Tisdall takes up the story, “In the book to which we have just referred, the event is connected with the Flight into Egypt. The tale records how the Holy Family started on the journey and for two days travelled on quietly. [The Pseudo-Matthew] then continues:””
“But on the third day after he had set out, it came to pass that Mary became exhausted in the desert through the excessive heat of the sun. When therefore she saw a tree, she said unto Joseph, “˜Let us rest a little while under the shadow of this tree.” And Joseph hasted and brought her to that palm-tree, and took her down off her beast. When Mary sat down, she looked up to the top of the palm-tree, and seeing it full of fruit said to Joseph, “˜’I desire, if it be possible, to take of the fruit of this palm-tree.” And Joseph said unto her, “˜I marvel that thou speakest thus, since thou seest how high the branches of this palm-tree are. But I am extremely anxious about water, for it has now been exhausted in our skin-bottles, and we have nowhere whence we can fill them and quench our thirst.” Then the Child Jesus, who with joyful countenance lay in His mother the Virgin Mary’s bosom, said to the palm-tree, “˜O tree, lower thy branches and refresh My mother with thy fruit.” Instantly the palm-tree at this word bowed its head to the sole of Mary’s feet: and they plucked the fruit which it bore, and were refreshed. And afterwards, when all its fruit had be plucked, the tree still remained bent, since it was waiting to rise up at the command of Him, whose command it had bowed down. Then Jesus said unto it, “˜O palm-tree, arise and be of good cheer, and be thou a companion of My trees that are in My Father’s Paradise. But with thy roots open the spring that is hidden in the ground, and let water flow forth from that spring to quench our thirst.” And the palm-tree instantly stood erect, and streams of very clear, cool, and very sweet water began to come forth from amid its roots. And when they beheld those streams of water, they rejoiced with exceeding great joy; and they with all their quadrupeds and attendants were satisfied and thanked God.”
Tisdall continues, “Instead of connecting the palm-tree and the stream that flowed from beneath it with the account of the Flight into Egypt, the Qur’an, we have seen, connects them very closely with birth of Christ, representing Him as having been born at the foot of the tree, and at that moment (according to one explanation) directing the tree to let its fruit fall for Mary to eat, and telling her of the flowing streamlet. From its accordance with this apocryphal Gospel in this respect, it is evident that this explanation of the words of the Qur’an is more likely to be correct than the gloss which attributes the speech to Gabriel.
“But we have now to inquire from what source the Qur’an borrowed the idea that Christ was born at the foot of a tree: and also what is the origin of the legend that the tree bowed down to let the mother and Child eat of its fruit. It is hardly necessary to say that for neither the one statement nor the other is there the very slightest foundation in the Canonical Gospels.
The source of both incidents is found in the books of the Buddhist Pali Canon, which, as we are informed in the Maha-Vamso, was reduced to writing in the reign of King Vattagamani of Ceylon, probably about 80 B.C. at latest. But it is very possible that very considerable parts of these Pali books were composed several hundred years earlier. The legends contained in them were, in later but still very early times, widely spread, not only in India and Ceylon but also in Central Asia, China, Tibet, and other lands. Buddhist missionaries are mentioned in Yesht XIII., 16, as having appeared in Persia as early as the second century before Christ. The influence which Buddhism exercised on thought throughout Western, as well as Central, Eastern and Southern, Asia was immense. Manichaism, Gnosticism and other heresies were largely due to this, as was the rise of Monasticism. Several passages in the apocryphal Gospels show that ideas of Buddhist origin had gained access to the minds of the writers of these spurious works, though doubtless these men were quite unaware of the real source of their inspiration. It was easy for Muhammad therefore to be misled in the same way; and we can point to the very passages in the Pali books which represent the earliest known form of the legends about the tree.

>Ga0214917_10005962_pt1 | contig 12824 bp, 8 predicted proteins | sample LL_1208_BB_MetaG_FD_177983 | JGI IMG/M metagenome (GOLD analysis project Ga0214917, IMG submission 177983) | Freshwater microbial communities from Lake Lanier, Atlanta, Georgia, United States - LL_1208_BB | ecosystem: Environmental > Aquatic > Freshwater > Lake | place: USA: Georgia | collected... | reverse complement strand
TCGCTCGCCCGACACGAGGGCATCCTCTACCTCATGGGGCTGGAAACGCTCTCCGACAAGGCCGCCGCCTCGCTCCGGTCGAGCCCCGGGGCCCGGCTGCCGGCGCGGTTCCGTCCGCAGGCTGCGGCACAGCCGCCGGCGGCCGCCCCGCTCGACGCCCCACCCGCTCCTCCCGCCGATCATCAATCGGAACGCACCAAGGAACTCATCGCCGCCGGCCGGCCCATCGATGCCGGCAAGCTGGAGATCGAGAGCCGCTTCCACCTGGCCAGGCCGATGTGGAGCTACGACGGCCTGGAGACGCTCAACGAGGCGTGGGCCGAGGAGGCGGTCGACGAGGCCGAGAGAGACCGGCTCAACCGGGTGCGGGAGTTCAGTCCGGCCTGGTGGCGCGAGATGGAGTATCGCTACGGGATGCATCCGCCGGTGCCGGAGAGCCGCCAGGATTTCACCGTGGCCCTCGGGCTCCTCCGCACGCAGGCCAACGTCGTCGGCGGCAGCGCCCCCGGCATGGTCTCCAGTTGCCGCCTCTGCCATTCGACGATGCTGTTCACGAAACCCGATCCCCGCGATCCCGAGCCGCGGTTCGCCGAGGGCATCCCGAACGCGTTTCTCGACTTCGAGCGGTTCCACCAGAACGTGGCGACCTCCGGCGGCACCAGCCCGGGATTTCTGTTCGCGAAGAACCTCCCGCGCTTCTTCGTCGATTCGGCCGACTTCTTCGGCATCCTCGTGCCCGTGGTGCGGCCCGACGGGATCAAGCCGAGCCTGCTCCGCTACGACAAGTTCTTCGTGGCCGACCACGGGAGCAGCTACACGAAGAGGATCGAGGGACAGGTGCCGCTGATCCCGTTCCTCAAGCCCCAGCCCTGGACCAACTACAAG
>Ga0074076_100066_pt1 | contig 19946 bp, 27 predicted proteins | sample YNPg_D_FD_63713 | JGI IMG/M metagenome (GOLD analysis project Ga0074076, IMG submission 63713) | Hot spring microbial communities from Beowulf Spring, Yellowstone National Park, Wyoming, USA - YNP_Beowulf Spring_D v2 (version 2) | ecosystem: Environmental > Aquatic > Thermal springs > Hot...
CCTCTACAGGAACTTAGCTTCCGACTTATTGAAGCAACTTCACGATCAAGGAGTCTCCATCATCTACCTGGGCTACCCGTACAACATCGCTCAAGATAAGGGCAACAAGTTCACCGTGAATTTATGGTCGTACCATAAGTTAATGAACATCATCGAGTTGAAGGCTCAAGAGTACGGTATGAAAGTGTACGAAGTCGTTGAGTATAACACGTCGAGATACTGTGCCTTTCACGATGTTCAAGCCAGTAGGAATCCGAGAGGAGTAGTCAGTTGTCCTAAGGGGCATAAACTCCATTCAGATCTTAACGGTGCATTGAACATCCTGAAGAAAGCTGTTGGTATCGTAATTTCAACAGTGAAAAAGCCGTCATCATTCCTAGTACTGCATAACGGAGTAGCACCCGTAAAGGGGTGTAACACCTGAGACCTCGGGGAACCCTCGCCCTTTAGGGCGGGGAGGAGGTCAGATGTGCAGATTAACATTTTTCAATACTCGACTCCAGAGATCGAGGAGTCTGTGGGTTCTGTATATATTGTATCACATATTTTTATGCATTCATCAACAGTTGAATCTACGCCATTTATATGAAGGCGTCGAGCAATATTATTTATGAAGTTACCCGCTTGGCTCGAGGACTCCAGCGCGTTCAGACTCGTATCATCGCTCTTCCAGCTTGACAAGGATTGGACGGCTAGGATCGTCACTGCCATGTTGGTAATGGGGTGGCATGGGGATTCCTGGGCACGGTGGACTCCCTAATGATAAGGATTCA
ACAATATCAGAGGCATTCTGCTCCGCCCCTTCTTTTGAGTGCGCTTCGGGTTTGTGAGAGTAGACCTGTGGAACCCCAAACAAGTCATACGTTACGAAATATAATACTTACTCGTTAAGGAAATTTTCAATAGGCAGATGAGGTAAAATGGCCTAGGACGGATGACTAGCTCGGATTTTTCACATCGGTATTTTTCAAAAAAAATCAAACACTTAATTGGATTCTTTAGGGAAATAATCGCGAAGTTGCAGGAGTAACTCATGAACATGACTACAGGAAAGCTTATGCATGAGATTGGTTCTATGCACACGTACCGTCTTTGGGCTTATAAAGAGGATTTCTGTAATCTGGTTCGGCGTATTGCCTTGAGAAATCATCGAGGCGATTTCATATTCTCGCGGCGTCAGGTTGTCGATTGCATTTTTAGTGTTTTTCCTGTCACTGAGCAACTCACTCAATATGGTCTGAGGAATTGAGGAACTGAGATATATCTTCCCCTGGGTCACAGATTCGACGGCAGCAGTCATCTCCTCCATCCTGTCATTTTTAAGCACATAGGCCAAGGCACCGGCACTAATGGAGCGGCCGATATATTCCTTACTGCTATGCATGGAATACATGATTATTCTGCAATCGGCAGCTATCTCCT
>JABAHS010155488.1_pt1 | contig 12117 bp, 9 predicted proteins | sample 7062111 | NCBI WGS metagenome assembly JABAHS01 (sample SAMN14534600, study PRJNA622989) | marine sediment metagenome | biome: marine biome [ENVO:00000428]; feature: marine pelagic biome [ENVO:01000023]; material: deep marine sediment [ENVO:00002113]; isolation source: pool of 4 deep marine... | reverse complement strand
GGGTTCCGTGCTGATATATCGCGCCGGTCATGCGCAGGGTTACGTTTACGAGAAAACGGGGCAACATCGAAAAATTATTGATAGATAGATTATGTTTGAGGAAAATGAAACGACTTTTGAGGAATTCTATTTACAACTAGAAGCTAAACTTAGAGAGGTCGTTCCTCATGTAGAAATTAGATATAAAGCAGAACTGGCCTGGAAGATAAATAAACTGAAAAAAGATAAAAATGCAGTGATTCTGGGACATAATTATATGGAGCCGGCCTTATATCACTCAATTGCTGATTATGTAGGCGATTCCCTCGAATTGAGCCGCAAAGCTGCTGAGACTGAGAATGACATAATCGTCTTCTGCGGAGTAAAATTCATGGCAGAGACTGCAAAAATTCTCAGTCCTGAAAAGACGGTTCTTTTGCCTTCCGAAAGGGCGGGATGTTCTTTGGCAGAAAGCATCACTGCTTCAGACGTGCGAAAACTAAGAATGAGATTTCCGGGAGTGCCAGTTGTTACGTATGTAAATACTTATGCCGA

One of these occurs in the Nidanakatha Jatakam (cap. i., pp. 50-3). There we are told that when Maya, who was to be the mother of Gotamo Buddha, was with child and knew that her time was at hand, she obtained her husband Suddhodano’s permission to return to her father’s house to be delivered, according to the custom of that country. On the journey she and her handmaidens entered a beautiful forest, and Princess Maya greatly admired the abundant flowers which she saw on some of the trees. In the words of the passage to which we refer, the account of what then took place runs thus:
“She, having gone to the foot of a well-omened Sal-tree, became desirous of grasping a branch of the Sal-tree. The Sal-tree branch, having bent down like the end of a stick well softened with steam, came within the reach of the princess’s hand. She, having stretched out her hand, seized the branch. … Childbirth came upon her just as she stood, grasping the branch of the Sal-tree.”